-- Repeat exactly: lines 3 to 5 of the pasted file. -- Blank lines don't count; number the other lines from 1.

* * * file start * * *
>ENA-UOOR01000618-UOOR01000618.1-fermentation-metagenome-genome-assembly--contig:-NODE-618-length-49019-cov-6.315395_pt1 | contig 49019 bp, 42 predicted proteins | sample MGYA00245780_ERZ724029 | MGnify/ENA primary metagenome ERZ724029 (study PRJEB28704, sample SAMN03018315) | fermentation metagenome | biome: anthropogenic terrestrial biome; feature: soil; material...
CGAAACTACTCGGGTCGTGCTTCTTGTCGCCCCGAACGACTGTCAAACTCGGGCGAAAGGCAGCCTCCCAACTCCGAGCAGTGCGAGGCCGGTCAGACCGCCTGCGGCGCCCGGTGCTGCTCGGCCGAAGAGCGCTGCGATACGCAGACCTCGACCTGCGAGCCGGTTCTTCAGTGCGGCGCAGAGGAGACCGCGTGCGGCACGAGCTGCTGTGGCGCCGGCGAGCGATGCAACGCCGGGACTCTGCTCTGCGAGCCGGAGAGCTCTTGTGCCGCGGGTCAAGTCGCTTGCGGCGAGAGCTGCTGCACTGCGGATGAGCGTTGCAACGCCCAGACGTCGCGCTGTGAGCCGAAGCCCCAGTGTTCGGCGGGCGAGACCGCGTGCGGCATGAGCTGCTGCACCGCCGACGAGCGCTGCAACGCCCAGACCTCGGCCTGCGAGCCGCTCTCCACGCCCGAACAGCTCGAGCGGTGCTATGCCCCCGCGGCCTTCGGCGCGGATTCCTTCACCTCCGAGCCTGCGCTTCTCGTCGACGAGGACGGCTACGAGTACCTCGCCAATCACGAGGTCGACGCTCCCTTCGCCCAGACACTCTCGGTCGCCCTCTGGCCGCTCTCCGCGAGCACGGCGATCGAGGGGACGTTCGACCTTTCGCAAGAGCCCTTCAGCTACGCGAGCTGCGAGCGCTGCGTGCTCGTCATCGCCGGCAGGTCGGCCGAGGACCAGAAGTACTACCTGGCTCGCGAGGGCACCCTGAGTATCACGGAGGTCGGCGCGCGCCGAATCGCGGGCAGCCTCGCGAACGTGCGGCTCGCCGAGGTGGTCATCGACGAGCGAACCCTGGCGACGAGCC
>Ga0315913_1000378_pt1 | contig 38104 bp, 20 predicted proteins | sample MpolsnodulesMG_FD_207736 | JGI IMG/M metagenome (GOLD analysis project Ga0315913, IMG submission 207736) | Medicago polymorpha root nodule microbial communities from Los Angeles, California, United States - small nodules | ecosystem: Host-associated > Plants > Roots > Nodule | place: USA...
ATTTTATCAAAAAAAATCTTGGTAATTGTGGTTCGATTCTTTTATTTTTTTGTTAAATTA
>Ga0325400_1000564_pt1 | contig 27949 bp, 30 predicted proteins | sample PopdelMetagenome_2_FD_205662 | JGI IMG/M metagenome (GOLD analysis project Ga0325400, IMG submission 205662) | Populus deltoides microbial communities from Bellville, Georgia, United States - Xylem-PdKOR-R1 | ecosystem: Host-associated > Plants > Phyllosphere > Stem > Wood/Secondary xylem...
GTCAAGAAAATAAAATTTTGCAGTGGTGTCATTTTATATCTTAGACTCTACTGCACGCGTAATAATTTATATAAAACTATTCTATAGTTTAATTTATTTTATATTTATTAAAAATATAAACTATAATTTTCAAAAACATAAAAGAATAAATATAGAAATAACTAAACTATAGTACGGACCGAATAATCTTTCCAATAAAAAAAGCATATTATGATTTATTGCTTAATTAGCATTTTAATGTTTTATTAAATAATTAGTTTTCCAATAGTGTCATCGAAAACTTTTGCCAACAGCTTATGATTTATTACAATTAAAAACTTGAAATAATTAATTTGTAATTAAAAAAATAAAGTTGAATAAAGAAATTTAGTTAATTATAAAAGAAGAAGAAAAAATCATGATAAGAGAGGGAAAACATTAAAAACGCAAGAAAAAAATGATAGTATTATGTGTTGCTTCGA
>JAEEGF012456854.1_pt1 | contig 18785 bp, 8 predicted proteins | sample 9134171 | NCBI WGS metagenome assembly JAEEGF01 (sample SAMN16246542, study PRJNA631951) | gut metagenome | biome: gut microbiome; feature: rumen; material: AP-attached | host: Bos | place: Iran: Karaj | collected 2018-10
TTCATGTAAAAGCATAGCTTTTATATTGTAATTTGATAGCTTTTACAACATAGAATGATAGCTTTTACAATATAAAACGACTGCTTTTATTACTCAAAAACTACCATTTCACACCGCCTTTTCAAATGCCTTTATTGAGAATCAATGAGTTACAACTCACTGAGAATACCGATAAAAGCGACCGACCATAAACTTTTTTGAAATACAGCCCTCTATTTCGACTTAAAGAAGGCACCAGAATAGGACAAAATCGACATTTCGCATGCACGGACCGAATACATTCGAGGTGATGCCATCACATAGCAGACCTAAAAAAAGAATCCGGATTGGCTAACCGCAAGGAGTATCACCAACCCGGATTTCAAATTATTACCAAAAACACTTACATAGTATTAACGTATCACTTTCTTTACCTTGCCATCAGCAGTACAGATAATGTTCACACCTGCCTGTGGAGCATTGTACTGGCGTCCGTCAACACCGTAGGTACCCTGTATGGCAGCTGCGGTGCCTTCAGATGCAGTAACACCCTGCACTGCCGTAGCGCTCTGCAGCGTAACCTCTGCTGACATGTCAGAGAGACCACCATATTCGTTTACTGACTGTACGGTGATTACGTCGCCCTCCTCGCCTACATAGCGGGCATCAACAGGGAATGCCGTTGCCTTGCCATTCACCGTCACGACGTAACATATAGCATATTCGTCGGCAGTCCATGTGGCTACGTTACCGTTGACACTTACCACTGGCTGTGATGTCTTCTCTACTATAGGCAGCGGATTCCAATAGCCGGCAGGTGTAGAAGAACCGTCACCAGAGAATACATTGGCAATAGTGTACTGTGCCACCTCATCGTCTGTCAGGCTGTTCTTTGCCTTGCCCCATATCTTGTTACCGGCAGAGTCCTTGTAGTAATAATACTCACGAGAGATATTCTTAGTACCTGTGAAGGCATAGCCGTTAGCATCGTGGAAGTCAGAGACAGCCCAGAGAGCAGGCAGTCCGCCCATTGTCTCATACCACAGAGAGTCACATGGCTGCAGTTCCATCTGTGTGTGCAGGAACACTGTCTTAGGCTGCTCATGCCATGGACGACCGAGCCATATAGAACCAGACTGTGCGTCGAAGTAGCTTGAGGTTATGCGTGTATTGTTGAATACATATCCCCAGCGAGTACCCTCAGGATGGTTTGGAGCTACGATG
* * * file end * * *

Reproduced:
>Ga0315913_1000378_pt1 | contig 38104 bp, 20 predicted proteins | sample MpolsnodulesMG_FD_207736 | JGI IMG/M metagenome (GOLD analysis project Ga0315913, IMG submission 207736) | Medicago polymorpha root nodule microbial communities from Los Angeles, California, United States - small nodules | ecosystem: Host-associated > Plants > Roots > Nodule | place: USA...
ATTTTATCAAAAAAAATCTTGGTAATTGTGGTTCGATTCTTTTATTTTTTTGTTAAATTA
>Ga0325400_1000564_pt1 | contig 27949 bp, 30 predicted proteins | sample PopdelMetagenome_2_FD_205662 | JGI IMG/M metagenome (GOLD analysis project Ga0325400, IMG submission 205662) | Populus deltoides microbial communities from Bellville, Georgia, United States - Xylem-PdKOR-R1 | ecosystem: Host-associated > Plants > Phyllosphere > Stem > Wood/Secondary xylem...